14:30 – 15:30

On Fabulousness

At its heart, fabulousness offers a kind of poetry, a poetics of how people throughout the diaspora create and recreate themselves every day in the peculiar state of emergency that is living while black, brown, queer and trans. Instead of being bogged down by the stresses of living while black, fabulousness transforms that duress into unimpeachable aesthetic genius. Building on this year’s theme of black creative expression as intense, urgent and in Freefall, MADISON MOORE (Assistant Professor of Gender, Sexuality and Women’s studies at Virginia Commonwealth University) explores how style is a political intervention that uses creativity to imagine a thrilling elsewhere

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16:00 – 17:30

Portraiture as Politics

Against a backdrop of retreating notions of multiculturalism and an increasing populist nationalism in Europe and America, is portraiture emerging as a resonant medium by which to assert black visibility? Does portraiture take on a dual role, both as the artistic practice of individuals and a form of collective endeavor? Led by DAVID A. BAILEY MBE (Artist and Curator), artists KIMATHI DONKOR, IRVIN PASCAL and KUDZANAI-VIOLET HWAMI, discuss how they are articulating their presence in portraiture at a time of rising reactionism.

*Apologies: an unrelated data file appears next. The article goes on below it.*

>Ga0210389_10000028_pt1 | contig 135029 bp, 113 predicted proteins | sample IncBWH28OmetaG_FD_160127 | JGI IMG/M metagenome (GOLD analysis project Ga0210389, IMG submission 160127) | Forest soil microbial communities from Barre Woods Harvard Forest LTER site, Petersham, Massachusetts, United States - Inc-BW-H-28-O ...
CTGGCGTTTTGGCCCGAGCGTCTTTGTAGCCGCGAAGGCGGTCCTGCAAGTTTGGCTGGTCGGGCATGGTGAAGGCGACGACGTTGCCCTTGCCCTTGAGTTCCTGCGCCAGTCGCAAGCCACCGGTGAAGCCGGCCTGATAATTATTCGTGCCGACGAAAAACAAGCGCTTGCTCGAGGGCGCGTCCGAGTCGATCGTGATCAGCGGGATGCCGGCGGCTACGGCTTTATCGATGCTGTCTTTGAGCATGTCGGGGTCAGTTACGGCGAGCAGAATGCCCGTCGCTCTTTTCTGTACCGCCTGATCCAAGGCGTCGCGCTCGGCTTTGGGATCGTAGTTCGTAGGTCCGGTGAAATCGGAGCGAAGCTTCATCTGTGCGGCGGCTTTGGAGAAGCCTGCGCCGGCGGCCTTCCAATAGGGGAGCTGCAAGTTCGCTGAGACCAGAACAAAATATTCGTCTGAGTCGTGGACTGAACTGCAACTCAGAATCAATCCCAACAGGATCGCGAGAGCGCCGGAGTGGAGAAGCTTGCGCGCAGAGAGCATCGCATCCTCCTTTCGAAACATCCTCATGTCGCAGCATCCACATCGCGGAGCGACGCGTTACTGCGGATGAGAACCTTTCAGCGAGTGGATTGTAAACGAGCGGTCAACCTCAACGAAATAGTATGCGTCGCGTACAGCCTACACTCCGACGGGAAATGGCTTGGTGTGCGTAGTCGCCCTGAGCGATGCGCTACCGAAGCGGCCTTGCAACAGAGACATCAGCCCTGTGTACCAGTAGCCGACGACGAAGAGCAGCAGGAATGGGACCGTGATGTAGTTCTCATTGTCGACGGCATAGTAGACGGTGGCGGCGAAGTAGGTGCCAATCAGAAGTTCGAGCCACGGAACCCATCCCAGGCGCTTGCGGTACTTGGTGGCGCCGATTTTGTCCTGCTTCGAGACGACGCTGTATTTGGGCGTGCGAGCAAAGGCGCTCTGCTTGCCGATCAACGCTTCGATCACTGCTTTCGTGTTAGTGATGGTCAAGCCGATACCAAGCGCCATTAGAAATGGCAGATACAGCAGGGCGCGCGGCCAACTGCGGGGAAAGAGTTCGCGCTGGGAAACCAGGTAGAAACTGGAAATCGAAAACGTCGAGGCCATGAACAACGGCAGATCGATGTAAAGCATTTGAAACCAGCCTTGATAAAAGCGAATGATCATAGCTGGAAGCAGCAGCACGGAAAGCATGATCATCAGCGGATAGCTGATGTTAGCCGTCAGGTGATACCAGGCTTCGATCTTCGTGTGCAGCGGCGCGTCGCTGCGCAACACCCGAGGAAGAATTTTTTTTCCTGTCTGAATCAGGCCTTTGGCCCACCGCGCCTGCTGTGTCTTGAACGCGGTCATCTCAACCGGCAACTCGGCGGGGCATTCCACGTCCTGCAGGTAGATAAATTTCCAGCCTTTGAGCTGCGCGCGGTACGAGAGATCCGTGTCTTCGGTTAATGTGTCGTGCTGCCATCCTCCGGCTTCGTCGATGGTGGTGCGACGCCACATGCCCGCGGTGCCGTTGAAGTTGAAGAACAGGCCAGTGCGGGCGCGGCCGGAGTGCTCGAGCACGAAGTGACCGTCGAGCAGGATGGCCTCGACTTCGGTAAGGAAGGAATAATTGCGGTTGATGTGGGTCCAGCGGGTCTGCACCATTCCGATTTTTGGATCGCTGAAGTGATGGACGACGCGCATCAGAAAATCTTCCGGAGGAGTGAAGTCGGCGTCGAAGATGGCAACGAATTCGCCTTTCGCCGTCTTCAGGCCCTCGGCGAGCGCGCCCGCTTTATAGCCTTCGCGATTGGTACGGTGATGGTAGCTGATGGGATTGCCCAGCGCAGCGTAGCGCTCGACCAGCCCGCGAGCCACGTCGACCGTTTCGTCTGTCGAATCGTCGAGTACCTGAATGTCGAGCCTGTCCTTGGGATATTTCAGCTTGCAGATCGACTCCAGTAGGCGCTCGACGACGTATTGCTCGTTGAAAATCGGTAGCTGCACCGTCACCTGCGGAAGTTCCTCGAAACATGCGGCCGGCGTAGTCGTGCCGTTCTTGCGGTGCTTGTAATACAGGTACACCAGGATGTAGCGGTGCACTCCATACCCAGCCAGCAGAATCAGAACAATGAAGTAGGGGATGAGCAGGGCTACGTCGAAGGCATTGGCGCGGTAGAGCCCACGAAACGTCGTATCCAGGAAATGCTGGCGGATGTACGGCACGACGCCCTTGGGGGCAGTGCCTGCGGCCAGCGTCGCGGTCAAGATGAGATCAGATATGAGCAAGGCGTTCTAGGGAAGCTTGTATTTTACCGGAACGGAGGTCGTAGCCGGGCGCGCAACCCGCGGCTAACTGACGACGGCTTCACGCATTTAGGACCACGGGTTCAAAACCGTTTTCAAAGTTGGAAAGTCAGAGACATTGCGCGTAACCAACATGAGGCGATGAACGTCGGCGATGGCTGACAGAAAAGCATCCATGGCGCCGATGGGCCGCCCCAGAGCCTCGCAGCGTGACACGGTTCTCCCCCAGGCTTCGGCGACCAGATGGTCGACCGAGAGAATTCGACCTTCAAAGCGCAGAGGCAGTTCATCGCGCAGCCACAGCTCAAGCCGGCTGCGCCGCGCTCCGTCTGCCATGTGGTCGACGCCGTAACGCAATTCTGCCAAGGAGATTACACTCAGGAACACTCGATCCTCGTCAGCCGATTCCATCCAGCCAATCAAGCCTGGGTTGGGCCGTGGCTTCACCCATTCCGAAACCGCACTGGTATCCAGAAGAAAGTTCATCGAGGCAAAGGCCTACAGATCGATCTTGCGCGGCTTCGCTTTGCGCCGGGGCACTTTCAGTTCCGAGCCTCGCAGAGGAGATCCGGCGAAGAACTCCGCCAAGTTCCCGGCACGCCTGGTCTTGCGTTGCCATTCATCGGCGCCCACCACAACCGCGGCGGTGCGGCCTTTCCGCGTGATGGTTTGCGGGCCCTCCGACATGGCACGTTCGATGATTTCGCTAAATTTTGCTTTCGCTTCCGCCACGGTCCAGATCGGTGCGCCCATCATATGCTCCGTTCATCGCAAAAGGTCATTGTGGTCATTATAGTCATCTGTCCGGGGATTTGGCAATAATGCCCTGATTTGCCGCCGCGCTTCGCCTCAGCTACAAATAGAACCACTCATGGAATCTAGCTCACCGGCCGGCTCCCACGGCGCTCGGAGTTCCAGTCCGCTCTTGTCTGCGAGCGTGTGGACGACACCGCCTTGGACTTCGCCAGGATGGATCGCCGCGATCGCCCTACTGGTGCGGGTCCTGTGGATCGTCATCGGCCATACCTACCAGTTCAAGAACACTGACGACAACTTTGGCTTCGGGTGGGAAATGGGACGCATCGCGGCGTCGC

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18:00 – 18:30

Performance: Harold Offeh, Lounging 2018

HAROLD OFFEH, with several performers, will stage a performative re-enactment of a selection of album covers that depict black men in a repose or lounging position, a popular trope for black male singers like Michael Jackson, Luther Vandross and Lionel Ritchie in the 1980s. Lounging is an extension of Offeh’s ongoing project, Covers, a project that explores the representations of black figures as depicted on album sleeves from the 70s and 80s.

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Harold Offeh, Lounging (performance), 2017. Courtesy of the artist



13:30 – 14:30